In the markets:
U.S. Markets: The Dow Jones Industrial Average joined the S&P 500 and NASDAQ Composite indexes in all-time high record territory, as optimism grew about a “phase one” trade deal between the U.S. and China. The Dow added 333 points to close at 27,681, a gain of 1.2%. The technology-heavy NASDAQ Composite added 1.1%, ending at 8,475. By market cap, the large cap S&P 500 rose 0.9%, while the S&P 400 mid cap index and Russell 2000 small cap indexes rose 0.8% and 0.6%, respectively.
International Markets: Major international markets were green across the board last week with Canada’s TSX adding 1.7% and the United Kingdom’s FTSE 100 gaining 0.8%. On Europe’s mainland, France’s CAC 40 rallied 2.2%, while Germany’s DAX added 2.1%. In Asia, China’s Shanghai Composite added 0.2% and Japan’s Nikkei gained 2.4%. As grouped by Morgan Stanley Capital International, developed markets rose 0.5% and emerging markets gained 1.1%.
Commodities: Precious metals sold off given the considerable strength in the equities markets. Gold declined -3.2% to $1462.90 an ounce, while Silver plunged more than twice gold’s decline, dropping -6.8% to $16.82 an ounce. Oil rebounded nicely from last week’s slight decline, adding 1.9%. West Texas Intermediate crude oil finished the week at $57.24 per barrel. The industrial metal copper, viewed as a gauge of world economic health due to its wide variety of uses, finished the week up 1.1%.
U.S. Economic News: U.S. jobless claims fell to a one-month low last week as the labor market remained strong, and the number of Americans seeking first-time unemployment benefits fell by 8,000 to 211,000. Economists had forecast new claims would total a seasonally-adjusted 215,000. Jobless claims fell the most in California, Georgia and Virginia. Claims had previously risen in California as wildfires and power outages kept many people from work. The monthly average of new claims, smoothed to iron out the weekly volatility, ticked up by 250 to 215,250. Continuing claims, which counts the number of people already collecting unemployment benefits, fell by 3,000 to 1.69 million. Those claims are near their lowest level since the early 1970’s.
The Labor Department’s Job Openings and Labor Turnover Survey (JOLTS) showed the number of job openings fell in September for a fourth consecutive month to 7.02 million. The reading is down from 7.3 million, the Bureau of Labor Statistics reported. Companies have cut back on hiring as the U.S. economy continues to grow more slowly. The “quits rate” component of JOLTS for the private sector ticked down from 2.7% to 2.6%. The quits rate is rumored to be one of the Federal Reserve’s key indicators of the health of the labor market as it’s presumed an employee would only leave a position for a more lucrative one. For all workers, including government employees, the reading fell to 2.3% from 2.4%.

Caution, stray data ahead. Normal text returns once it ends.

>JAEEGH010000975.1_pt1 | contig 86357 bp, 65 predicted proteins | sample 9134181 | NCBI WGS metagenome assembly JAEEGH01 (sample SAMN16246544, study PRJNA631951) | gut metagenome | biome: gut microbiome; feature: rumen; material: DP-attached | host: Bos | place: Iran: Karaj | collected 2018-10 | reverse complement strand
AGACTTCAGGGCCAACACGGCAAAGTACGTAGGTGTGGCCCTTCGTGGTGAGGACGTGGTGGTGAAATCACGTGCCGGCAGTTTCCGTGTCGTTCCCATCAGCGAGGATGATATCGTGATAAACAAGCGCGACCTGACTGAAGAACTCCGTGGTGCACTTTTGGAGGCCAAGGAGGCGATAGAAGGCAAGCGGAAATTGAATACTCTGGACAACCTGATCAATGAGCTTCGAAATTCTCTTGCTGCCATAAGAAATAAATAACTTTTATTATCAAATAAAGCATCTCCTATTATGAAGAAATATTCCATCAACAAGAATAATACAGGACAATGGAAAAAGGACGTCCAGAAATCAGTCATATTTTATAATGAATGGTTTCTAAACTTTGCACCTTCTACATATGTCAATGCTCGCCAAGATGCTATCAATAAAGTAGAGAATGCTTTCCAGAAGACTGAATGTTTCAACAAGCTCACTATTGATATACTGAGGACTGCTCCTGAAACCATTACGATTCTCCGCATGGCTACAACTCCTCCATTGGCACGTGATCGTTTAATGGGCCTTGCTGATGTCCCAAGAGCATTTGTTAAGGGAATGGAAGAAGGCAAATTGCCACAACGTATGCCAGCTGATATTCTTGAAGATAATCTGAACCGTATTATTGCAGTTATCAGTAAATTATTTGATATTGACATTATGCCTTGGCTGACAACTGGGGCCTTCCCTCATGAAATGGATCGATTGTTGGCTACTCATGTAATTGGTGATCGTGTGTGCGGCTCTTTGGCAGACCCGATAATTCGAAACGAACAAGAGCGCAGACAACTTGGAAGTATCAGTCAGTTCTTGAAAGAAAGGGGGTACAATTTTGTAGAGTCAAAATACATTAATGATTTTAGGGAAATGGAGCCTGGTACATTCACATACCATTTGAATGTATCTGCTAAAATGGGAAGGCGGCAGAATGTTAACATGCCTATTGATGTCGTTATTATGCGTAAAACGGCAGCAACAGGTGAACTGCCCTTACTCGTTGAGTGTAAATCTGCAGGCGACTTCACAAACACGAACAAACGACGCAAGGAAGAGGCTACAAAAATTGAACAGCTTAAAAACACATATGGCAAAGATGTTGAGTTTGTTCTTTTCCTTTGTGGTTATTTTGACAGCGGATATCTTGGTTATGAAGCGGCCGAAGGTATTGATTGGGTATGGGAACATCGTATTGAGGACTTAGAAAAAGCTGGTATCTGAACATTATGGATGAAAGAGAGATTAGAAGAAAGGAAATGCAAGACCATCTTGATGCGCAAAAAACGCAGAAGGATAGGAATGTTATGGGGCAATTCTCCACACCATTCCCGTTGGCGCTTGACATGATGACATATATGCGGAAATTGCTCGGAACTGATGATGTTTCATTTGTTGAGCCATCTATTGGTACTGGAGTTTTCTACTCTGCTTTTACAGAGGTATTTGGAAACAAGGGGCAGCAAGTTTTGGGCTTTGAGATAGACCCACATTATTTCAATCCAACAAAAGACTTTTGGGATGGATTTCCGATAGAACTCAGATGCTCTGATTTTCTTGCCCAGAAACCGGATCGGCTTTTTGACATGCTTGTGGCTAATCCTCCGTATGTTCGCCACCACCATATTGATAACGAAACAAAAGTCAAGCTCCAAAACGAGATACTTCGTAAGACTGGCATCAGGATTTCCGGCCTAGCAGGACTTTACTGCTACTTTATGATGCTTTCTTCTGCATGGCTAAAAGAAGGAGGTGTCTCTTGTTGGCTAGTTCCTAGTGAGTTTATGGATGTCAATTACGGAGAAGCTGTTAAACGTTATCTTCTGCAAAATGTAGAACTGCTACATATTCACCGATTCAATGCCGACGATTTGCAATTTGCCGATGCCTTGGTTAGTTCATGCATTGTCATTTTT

The services side of the U.S. economy rebounded last month after hitting a three-year low, the Institute for Supply Management (ISM) reported. ISM stated its non-manufacturing index rose 2.1 points to 54.7 in October. Economists had expected the index to rise to lesser 53.8. Numbers over 50 indicate businesses are growing. Analysts believe the improvement was predominantly due to the recent thawing in trade tensions between the U.S. and China. Service-oriented companies haven’t been hurt as much by the trade dispute as manufacturing companies, but the spillover effects have resulted in slower growth. The services index is down 6 points from its post-recession peak set last year.
For the first time in almost five years, the productivity of American workers declined. The Labor Department reported that productivity declined at a 0.3% annual rate in the third quarter, reflecting a cutback in production as the economy slowed at the end of summer. Economists had predicted a 0.6% increase in productivity. The decline in productivity might be just temporary if the economy speeds up again, but it could also be a warning sign. Businesses reduced production in response to softer demand, especially for exports. The trade conflict between the U.S. and China has disrupted global supply chains and contributed to a world-wide slowdown in economic growth.
For a second consecutive month, consumers pulled back on their use of credit cards. U.S. consumer borrowing grew at its slowest rate in 15 months in September, according to Federal Reserve data. Total consumer credit increased $9.5 billion, down from a $17.8 billion increase in August. Economists had been expecting a gain of $15 billion. The September gain was well below the monthly average growth for the first eight months of the year of around $16 billion. It translates into an annual growth rate of 2.8%--the slowest since June 2018. T.J. Connelly, head of research at Contingent Macro Research stated, “The credit card spending trend appears to show that while consumers remain willing and able to spend, they are doing so only cautiously and are still reluctant to take on substantial debt.”
Sentiment among the nation’s consumers improved slightly this month, according to the University of Michigan. UofM’s consumer sentiment survey rose slightly to 95.7 this month, up 0.2 point from October. Economists had expected a reading of 95. In the details, consumers’ views on current conditions fell 2.3 points to 110.9, while their expectations of future conditions rose 1.7 points to 85.9. Economists follow readings on sentiment to get an insight into their spending, the backbone of the U.S. economy. Richard Curtin, chief economist of the survey stated, “Although consumers have become somewhat more cautious spenders, they see no reason to engage in the type of retrenchment that causes recessions.”